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Chorney goes from losing the dream to living it

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Chorney goes from losing the dream to living it

Six months ago, Taylor Chorney was beginning to wonder if he would be perpetually stuck in the minor leagues. A 27-year-old defenseman with the Wilkes-Barre/Scranton Penguins, he had played 400 of his 461 pro games in the AHL and had reached what Capitals coach Barry Trotz called a “tipping point.”

“I don’t want to say you lose the dream, but you probably do a little bit,” Trotz said. “And he didn’t.”

On April 4, injuries to Pittsburgh Penguins defensemen Olli Maatta, Kris Letang and Christian Ehrhoff forced the Penguins to recall Chorney from the Baby Pens, in part because his contract came at the NHL minimum, and he never came out of the lineup.

“We were fighting for a playoff spot and a few of those games we only had five defensemen and I was forced to play more minutes than I normally would,” recalled Chorney, who will make his Capitals preseason debut tonight in Montreal against the Canadiens.

RELATED: Is Grubauer ready to take next step for Caps?

Chorney played in the Penguins’ final five games of the regular season and averaged more than 14 minutes a game. He followed with a strong playoff performance against the New York Rangers, averaging more than 17 minutes while finishing the post-season even on the plus-minus ledger.

“Getting a chance to play in the playoffs was awesome and I kind of hoped there were enough people watching where maybe I would get a new opportunity,” Chorney said.

The Caps were one of those teams and on July 1 they raised a few eyebrows by signing Chorney to a one-year contract worth $700,000. It was the first one-way contract of Chorney’s career, meaning he will be paid $700,000 whether he plays for the Capitals or the Bears.

“His tipping point came at a very key moment,” Trotz said. “I think he said, ‘I can play here. I played in the playoffs and didn’t feel out of place. I can play in this league every day.’ You can just tell. A player can be reborn a little bit. Joel Ward got that second shot and has played pretty good hockey for the last couple years. Taylor Chorney could be one of those guys.”

Drafted by the Edmonton Oilers in the second round of the 2005 NHL draft, Chorney played his college hockey at his parents’ alma mater, the University of North Dakota, where he established a strong relationship with newly acquired Capitals right wing T.J. Oshie, his Sioux teammate from 2005-08.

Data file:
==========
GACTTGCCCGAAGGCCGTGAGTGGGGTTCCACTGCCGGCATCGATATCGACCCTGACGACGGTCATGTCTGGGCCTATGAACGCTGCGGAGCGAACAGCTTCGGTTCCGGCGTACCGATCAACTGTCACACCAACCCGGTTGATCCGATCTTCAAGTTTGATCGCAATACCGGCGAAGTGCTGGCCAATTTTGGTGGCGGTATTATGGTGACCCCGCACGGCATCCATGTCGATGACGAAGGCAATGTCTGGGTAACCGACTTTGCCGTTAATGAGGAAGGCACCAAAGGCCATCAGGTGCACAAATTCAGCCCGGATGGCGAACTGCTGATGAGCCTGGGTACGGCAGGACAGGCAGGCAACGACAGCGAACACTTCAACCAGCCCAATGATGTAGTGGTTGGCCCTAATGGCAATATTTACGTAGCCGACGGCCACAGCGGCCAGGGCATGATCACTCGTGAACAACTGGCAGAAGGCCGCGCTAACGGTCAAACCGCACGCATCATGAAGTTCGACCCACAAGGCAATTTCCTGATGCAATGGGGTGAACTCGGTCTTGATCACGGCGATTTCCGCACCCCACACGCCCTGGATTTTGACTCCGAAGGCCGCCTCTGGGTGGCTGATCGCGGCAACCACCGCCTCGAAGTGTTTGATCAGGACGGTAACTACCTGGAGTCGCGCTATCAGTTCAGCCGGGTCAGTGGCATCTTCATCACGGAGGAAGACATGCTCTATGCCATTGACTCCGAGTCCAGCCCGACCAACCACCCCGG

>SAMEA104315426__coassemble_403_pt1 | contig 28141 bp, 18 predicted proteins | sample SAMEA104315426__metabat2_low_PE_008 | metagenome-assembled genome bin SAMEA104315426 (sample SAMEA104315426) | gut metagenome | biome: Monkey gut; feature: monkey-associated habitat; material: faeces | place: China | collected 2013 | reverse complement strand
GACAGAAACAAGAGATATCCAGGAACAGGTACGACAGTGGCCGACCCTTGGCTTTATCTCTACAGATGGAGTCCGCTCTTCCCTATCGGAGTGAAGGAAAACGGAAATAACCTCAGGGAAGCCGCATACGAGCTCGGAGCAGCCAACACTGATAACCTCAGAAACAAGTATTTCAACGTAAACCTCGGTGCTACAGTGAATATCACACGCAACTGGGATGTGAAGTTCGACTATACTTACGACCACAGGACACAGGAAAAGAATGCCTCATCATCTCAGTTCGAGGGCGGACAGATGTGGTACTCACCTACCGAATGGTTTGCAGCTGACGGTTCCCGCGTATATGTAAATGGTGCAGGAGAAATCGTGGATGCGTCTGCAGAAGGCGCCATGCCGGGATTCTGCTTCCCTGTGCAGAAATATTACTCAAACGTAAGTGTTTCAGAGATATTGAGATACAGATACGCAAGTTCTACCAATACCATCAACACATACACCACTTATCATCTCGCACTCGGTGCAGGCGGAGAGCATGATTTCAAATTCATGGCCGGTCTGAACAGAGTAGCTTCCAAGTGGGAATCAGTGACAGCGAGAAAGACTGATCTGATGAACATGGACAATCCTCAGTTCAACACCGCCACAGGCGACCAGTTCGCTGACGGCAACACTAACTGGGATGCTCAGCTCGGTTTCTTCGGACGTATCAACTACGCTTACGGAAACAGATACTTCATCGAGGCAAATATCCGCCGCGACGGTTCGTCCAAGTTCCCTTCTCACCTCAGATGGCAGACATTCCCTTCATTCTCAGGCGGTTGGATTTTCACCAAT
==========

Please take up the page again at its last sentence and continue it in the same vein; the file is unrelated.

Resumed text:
But while Oshie’s NHL career skyrocketed after leaving UND, Chorney has spent most of his past five seasons in the AHL.

“Chorns is one of the best teammates you’ll find,” Oshie said. “He’s a great locker room guy. He’s a little more educated about the league than I am. He’s friends with everyone.

“On the ice he battles hard, he’s a great skater and he does a very good job of getting the puck out of our end quick. I know there’s a fight at the back end of our D corps and I think he’s going to make a good run. But there are some good players here. We’ll see. I’m definitely excited to have him here. He’s a guy you want going down the stretch to have on your team.”

Trotz has identified 26-year-old Ryan Stanton, who played 54 games for the Vancouver Canucks last season, and 21-year-old Connor Carrick, who played last season in Hershey, as two of the other blue liners competing for the role of seventh defenseman.    

“I like (Chorney),” Terotz said. “I like the way he moves, I like his personality. I like the way he practices. There’s a lot of good things to like about Taylor. Stanton’s been pretty solid, to, and Carrick is playing with a lot of confidence right now. I’m going to let them fight that out.”

Chorney said he realizes that having a one-way contract guarantees him nothing more than an increase in pay, especially at a time when established NHL veterans like Derek Roy, Brad Boyes and Curtis Glencross are on tryout contracts.

“I’m so thankful it worked out the way it did,” he said. “You see guys that have had unbelievable careers and have proven a lot more at this level than I have. For me to have the opportunity I’ve got, I couldn’t be more thankful for it.  

“I’ve been grinding for a while and I’ve been on two-ways forever now. But to get a chance to get a one-way is pretty cool for me. It doesn’t necessarily guarantee anything. I’ve still got to come in and make the team. Now I’ve got to make good on the investment.”

MORE CAPS: Trotz: Backstrom eyeing return for season opener

 

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No Kuznetsov, no Oshie and no Holtby for the Caps in Colorado

No Kuznetsov, no Oshie and no Holtby for the Caps in Colorado

The Capitals are going to be a bit shorthanded when they take on the Colorado Avalanche on Friday in Denver (9 p.m. ET, NBC Sports Washington Plus). Friday’s game will be exactly one year to the date since the Caps last played in Colorado, a 6-2 loss just two days after a 6-3 loss in Nashville. Those two games were the low point of the entire 2017-18 season forcing the Caps to rally in their return home.

Here are three things to watch as the Caps hope for a better result this year in Denver:

Injury adjustments

Prior to Friday’s morning skate, the team announced that Evgeny Kuznetsov, T.J. Oshie and Braden Holtby will all be out due to upper-body injuries. Holtby suffered an injury the morning of Wednesday’s game in Winnipeg while both Kuznetsov and Oshie were injured off of questionable hits from the Jets during the game.

There is at least some good news as defenseman Michal Kempny, who missed Wednesday’s game due to illness, is back in.

With all the injuries and the players coming and going, here’s a look at what the lines looked like at morning skate, per Isabelle Khurshudyan:

Alex Ovechkin – Lars Eller – Tom Wilson
Jakub Vrana – Nicklas Backstrom – Andre Burakovsky
Chandler Stephenson – Travis Boyd – Brett Connolly
Dmitrij Jaskin – Nic Dowd – Devante Smith-Pelly

Michal Kempny – Matt Niskanen
Dmitry Orlov – John Carlson
Christian Djoos – Madison Bowey

Obviously a very different look offensively than what we have seen to this point.